Excellent insights. There have been a few positive fall-outs of these events. Bringing these inherent structural inequities in India to fore; bringing into focus the politics of power and privilege regardless of whether one is a Dalit or not; forcing our spineless government and bureaucracy to stand up to US on a quid pro quo basis. Wonder how long this will resolve last! From one angle, I am rather happy that a consular officer/ diplomat is being treated like a common person. As being an Indian living aboard, I have had fairly disagreeable experiences with this breed. You feel so unwelcome in your own embassy in a foreign land. But that's another story.

from:  Lala
Posted on: Jan 1, 2014 at 02:58 IST

I am against overwork and house abuse(house abuse isn't the case here) but not in support of current USA's minimum wage to be applied to maids in embassies from developing countries. Also, perhaps they can meet the current USA's minimum wage benchmark with calculating expense of other allowances given to the diplomats or to their maids. I heard someone saying that they have fixed direct salary to be of USA's minimum wage for a reason along with other allowances(without any allowance, they would be considered slaves). But here I think more allowances are provided and in THIS type of case, a new minimum wage should be fixed along with a number of allowances, or expenses of allowances should be considered. There should be no question of exploitation as the maid comes in agreement with unanimous amount of salary and allowances.

from:  Kshitish
Posted on: Dec 31, 2013 at 21:56 IST

Good article! 1) I wonder how many of your local politicians have you met in Berkeley? Have you seen the mayor of Berkeley or the Governor of California standing in line (behind you)? Sure you saw Mark Zuckerberg "being ordinary". However, where does he live? Does he not isolate himself by where he lives? He is literally buying his neighborhood for his privacy. 2) Also, Devyani obviously likes the US, otherwise why would she be a permanent resident, and as such she should have the decency to live by the laws of the country she wants to be a resident of (apart from being a diplomat). The US should revoke her residency, drop her charges and make her leave never to return.

from:  Hari das
Posted on: Dec 31, 2013 at 20:54 IST

To paint a picture that US is flat in terms of social diversity is simply not true. Economically, USA most definitely isn't flat.Reason being wealth accumulating corporations and high classes without sufficient wealth redistribution. This being the result of the author's limited American experience. USA has tougher labour & other laws. It doesn't mean all are treated equally or all USA laws arecorrect/superior/righteous than it can be. It also doesn't mean USA laws can always be uni-applicable. I doubt if it's really correct to apply the USA law(in it's present form) in this(Khobragade's) case. Many diplomats from developing countries(India included) work in their embassies in USA at less than the so called USA's minimum wage. Should we say that these diplomats are being exploited? We can't.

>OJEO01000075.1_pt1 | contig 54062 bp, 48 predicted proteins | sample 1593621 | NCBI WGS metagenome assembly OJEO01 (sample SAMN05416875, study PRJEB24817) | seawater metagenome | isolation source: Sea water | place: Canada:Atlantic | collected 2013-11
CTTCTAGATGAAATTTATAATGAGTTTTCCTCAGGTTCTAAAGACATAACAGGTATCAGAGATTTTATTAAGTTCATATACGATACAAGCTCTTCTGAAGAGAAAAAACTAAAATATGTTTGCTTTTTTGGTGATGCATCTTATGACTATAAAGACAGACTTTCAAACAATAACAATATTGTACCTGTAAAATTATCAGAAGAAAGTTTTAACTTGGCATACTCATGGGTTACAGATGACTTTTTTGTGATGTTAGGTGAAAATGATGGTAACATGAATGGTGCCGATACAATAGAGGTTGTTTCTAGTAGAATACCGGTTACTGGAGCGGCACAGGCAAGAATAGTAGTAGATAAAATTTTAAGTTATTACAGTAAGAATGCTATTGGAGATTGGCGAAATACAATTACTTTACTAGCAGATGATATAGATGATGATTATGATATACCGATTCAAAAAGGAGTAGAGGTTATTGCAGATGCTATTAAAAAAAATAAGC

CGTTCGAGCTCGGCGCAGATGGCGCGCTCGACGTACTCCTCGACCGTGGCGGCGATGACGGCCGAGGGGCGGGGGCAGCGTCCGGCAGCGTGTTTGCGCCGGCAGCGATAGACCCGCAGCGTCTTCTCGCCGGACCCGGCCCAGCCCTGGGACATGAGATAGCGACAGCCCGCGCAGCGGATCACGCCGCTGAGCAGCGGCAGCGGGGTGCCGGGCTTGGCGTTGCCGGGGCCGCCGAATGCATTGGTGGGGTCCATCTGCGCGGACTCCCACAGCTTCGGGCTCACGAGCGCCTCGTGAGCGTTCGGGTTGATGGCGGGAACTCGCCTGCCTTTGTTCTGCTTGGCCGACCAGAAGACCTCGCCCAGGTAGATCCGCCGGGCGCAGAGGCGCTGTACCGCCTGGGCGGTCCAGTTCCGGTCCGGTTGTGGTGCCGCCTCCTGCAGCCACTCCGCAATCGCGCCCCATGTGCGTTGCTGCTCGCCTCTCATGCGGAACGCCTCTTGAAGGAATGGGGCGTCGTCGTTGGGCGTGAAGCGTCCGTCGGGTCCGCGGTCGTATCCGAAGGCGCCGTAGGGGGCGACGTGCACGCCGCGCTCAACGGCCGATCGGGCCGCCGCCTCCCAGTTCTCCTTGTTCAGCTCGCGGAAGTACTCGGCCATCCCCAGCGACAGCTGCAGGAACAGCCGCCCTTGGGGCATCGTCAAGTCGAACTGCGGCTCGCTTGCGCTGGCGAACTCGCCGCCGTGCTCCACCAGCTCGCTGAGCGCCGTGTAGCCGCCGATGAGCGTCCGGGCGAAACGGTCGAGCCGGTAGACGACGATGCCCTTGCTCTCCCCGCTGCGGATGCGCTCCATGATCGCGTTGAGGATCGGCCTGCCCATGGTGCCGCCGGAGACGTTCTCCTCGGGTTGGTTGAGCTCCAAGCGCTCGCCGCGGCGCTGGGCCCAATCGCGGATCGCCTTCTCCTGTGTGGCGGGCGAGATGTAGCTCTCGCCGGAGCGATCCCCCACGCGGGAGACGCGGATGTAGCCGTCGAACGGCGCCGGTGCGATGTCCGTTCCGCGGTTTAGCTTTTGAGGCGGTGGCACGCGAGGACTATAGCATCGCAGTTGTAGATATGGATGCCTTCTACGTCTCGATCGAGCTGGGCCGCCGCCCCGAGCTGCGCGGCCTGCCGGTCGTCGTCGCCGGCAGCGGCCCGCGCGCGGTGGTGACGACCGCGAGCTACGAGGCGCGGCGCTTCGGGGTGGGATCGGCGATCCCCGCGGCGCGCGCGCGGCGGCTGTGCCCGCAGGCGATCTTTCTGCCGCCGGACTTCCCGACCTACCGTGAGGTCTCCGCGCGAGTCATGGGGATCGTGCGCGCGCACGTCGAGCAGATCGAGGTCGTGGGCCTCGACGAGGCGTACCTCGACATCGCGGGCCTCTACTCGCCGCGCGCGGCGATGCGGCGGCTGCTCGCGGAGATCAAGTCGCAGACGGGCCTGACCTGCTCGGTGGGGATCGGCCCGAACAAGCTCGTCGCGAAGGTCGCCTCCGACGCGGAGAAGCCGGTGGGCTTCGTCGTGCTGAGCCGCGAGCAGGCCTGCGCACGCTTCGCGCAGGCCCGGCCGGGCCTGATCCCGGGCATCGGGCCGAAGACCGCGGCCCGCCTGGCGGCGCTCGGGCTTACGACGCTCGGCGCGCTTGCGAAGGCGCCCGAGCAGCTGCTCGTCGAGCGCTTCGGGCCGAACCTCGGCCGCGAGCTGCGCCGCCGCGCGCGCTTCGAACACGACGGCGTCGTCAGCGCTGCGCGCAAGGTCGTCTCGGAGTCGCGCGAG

from:  Kshitish
Posted on: Dec 31, 2013 at 20:46 IST

You can't expect Obama to stand in a queue ,can you? It's the same thing with chief ministers here.

from:  roy
Posted on: Dec 31, 2013 at 18:43 IST

The author of this article has given a factual position of this whole episode and, really, the maid is the victim. US authorities may have acted in this way for the fear of her taking a serious action as she broke down many times. Sad. Women's rights should be protected even if she is poor. Politics spoils everything in the east.

from:  dr mushtaq
Posted on: Dec 31, 2013 at 18:20 IST

I think its very easy to justify through facts and figures that india has highest no. of labour exploitation cases. But I have seen many real life incidents on SAVDHAN INDIA, a TV show, about how some maids employed at houses of affluent people create a trap by falsely complaining of harassment, underpaid or overworked, etc. So, you need to be pragmatic and practical, taking both sides equally, it's not that if someone is a labourer, he/she is very innocent and the most honest person to be born on this earth . So, I feel more than a researcher or a historian, a lawyer would do a better job in ensuring justice. But let's not forget labour can also take undue advantage of the labour laws. In the end, I would just want to ask, how do you justify the strip search of Devyani Khobragade in this case?

Posted on: Dec 31, 2013 at 14:44 IST

Ms.Vasundhara, While I agree with many social aspects of Indian society which you have mentioned and explained meticulously, you have completely missed the cowboy and arrogant culture of Americans in this case. It is humility that Indians did not question the charges as the case is in the court, whereas Preet Bharara has issued arrest order when a case is pending against Ms.Sangeetha in an Indian High court for blackmail and harassment since June. You have missed the important aspect that Ms.Sangeeta has stuck a deal with Preet for green card and flight tickets to her family in exchange of prosecuting Devyani. Since her entire family was working for various embassies in New Delhi and telling that she realized her rights while in USA is completely off mark and premature, you could have done more research on Sangeeta's backgound. And please don't glorify Preet Bharara and the American justice system; American system is heavily retribution driven.

from:  Prashant Yadav
Posted on: Dec 31, 2013 at 10:57 IST